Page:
Auburn's Jared Shore wasn't as successful. The righty was a late call to get the ball Sunday, in only his second start of the season. He had 20 relief appearances. His stint turned out to last about as long as it would have out of the bullpen—1.2 innings with two runs allowed, both in that second inning, on a couple or RBI-doubles. Shore (0-1) also walked a pair with no strikeouts.
The Bulldogs did no damage in the first inning but got to Shore in the second, helped by a leadoff walk to Joseph Hunter. The centerfielder promptly stole second and with one out Berkery lined a clean double into leftfield for the opening RBI. DH Brian LaNinfa's one-hop shot to shortstop was mishandled but Berkery could not advance from second, and was forced at third as Ed Easley grounded to the pitcher.
There was no chance to double-up the batter, though, so shortstop Bunky Kateon got to swing. He liked a 1-1 offering and drove it into and over right-centerfield on one bounce. The ground-rule double plated LaNinfa, put State in front 2-0, and produced a pitching change with southpaw Grant Cardwell taking over to face the top of MSU's order. Jeffrey Rea watched a full-count ball go low and filled the sacks, but Jeff Butts bit on a 2-1 changeup and flew out to centerfield.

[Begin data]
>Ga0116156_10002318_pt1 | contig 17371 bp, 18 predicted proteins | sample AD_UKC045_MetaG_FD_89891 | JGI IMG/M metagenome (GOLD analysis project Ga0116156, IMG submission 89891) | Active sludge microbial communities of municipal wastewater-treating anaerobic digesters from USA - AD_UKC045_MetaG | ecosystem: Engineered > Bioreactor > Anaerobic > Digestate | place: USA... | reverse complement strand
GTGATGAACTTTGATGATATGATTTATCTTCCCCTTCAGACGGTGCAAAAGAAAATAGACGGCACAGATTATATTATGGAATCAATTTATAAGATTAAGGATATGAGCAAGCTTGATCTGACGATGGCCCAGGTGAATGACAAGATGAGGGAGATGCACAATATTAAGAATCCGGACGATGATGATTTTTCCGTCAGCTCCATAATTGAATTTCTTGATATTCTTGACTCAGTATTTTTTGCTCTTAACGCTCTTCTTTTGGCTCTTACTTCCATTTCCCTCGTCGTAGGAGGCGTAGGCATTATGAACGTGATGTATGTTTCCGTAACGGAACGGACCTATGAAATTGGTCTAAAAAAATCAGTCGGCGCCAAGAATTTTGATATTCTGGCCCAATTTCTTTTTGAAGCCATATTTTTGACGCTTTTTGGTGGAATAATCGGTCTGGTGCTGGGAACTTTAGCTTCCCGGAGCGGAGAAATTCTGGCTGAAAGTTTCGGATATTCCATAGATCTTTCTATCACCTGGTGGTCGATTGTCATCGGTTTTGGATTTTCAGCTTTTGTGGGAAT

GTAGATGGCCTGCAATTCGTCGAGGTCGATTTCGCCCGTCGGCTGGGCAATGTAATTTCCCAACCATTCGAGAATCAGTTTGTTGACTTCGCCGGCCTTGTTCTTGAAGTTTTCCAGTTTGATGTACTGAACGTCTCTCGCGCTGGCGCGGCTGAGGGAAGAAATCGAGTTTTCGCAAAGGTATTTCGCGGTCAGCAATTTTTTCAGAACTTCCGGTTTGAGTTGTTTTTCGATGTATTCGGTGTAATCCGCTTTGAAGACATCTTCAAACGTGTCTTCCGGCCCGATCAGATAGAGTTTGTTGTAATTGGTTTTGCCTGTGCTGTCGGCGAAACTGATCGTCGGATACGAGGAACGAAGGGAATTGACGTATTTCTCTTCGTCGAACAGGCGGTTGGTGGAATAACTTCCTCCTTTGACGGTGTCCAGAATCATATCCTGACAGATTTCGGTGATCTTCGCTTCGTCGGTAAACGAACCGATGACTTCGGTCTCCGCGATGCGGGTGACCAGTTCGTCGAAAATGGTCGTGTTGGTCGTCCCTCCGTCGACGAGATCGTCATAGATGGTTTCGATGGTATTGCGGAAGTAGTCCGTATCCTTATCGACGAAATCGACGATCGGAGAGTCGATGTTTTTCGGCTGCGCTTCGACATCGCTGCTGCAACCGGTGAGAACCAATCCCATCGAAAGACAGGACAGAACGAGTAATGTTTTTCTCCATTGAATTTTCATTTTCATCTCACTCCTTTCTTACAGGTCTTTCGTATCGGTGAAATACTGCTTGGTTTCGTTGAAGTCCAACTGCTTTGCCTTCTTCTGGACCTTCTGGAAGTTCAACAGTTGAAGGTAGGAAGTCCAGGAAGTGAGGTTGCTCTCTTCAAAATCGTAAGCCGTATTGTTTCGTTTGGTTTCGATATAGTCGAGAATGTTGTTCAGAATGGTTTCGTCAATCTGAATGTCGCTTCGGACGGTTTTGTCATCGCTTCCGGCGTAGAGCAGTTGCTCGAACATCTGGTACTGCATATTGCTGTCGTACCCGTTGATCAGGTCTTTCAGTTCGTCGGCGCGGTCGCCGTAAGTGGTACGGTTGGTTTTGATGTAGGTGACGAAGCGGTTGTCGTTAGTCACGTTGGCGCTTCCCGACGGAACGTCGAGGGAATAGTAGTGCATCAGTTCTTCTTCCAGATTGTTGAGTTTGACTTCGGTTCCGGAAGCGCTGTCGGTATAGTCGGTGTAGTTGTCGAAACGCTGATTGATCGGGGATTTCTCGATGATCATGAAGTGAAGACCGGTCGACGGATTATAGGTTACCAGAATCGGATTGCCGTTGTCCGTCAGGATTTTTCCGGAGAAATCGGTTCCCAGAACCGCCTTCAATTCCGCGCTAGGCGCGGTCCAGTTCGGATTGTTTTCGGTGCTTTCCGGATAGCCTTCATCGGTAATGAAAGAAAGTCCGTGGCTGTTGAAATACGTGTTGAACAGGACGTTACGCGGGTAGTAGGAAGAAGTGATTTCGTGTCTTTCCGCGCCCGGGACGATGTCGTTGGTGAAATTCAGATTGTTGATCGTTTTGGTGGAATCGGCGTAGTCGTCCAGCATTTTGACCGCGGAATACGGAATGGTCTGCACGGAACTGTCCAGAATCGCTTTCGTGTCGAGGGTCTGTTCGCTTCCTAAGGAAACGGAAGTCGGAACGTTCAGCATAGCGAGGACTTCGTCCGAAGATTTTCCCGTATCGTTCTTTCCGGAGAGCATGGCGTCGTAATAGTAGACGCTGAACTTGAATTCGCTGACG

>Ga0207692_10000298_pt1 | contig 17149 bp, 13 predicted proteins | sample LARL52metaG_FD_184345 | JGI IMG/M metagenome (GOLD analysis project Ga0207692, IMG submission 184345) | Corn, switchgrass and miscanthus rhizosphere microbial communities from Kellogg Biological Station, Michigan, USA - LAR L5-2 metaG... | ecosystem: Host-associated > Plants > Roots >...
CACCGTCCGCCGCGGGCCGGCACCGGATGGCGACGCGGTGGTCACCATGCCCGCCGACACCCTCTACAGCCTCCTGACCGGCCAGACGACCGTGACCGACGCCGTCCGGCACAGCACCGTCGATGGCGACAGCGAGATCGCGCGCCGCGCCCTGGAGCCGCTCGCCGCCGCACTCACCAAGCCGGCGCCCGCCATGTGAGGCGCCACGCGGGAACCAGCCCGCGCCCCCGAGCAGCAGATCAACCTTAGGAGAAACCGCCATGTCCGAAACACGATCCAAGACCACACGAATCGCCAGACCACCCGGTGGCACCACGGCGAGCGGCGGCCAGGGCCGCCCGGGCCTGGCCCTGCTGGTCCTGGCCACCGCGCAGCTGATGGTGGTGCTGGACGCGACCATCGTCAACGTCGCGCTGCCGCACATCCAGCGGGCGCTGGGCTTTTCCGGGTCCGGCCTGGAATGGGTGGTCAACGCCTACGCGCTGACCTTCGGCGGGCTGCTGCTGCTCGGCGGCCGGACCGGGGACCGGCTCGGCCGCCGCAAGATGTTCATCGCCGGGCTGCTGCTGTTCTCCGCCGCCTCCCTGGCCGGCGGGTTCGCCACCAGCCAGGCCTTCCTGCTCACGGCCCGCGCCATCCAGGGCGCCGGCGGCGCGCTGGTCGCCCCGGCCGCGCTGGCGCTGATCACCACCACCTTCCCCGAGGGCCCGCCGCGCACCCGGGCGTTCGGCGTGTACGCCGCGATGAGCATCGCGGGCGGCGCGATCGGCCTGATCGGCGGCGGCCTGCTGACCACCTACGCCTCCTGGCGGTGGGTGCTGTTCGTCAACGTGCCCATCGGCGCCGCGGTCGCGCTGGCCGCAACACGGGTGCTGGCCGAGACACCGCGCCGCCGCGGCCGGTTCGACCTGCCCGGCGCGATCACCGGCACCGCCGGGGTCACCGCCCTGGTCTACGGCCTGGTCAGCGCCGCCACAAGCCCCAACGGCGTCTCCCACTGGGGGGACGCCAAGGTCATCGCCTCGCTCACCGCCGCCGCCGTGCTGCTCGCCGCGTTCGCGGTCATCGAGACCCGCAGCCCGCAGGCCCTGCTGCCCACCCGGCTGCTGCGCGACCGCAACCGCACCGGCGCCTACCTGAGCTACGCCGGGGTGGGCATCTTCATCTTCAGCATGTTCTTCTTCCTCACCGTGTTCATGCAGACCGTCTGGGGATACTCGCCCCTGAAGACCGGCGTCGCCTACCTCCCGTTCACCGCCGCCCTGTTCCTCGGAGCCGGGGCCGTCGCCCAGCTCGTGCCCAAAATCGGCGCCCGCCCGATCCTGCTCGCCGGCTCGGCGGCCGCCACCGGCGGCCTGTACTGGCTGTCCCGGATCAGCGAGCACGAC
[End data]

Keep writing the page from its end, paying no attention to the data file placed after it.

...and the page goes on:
With one out in MSU's third Hunter punched a single through the right side, and first baseman Brad Jones went the other way to drop a safety in front of the leftfielder. Berkery worked the count full and with both runners moving lined a single over the shortstop. Hunter jogged home easily and Jones was stopped at third base so LaNinfa could drive him in with a base hit placed almost identically to Berkery's.
"We just tried to put the ball in play," Berkery said of the RBI knocks. Gardwell was fortunate to get out of this frame with his team down only 4-0, but a fly-ball double from Rea and walk of Butts opened the AU bullpen gate again. This time it was righthander Cliff Mullins, who got a double-play and fly-out to end that threat.
Mullins finished the day out, recording five full innings with one hit and three whiffs. But he could not make up the deficit, and Crosby was not giving Auburn's offense many chances to get on the scoreboard. A pair of singles in the second inning came to nought, and a two-out triple by Clete Thomas in the third was neutralized as cleanup man Karl Amonite popped out to shortstop.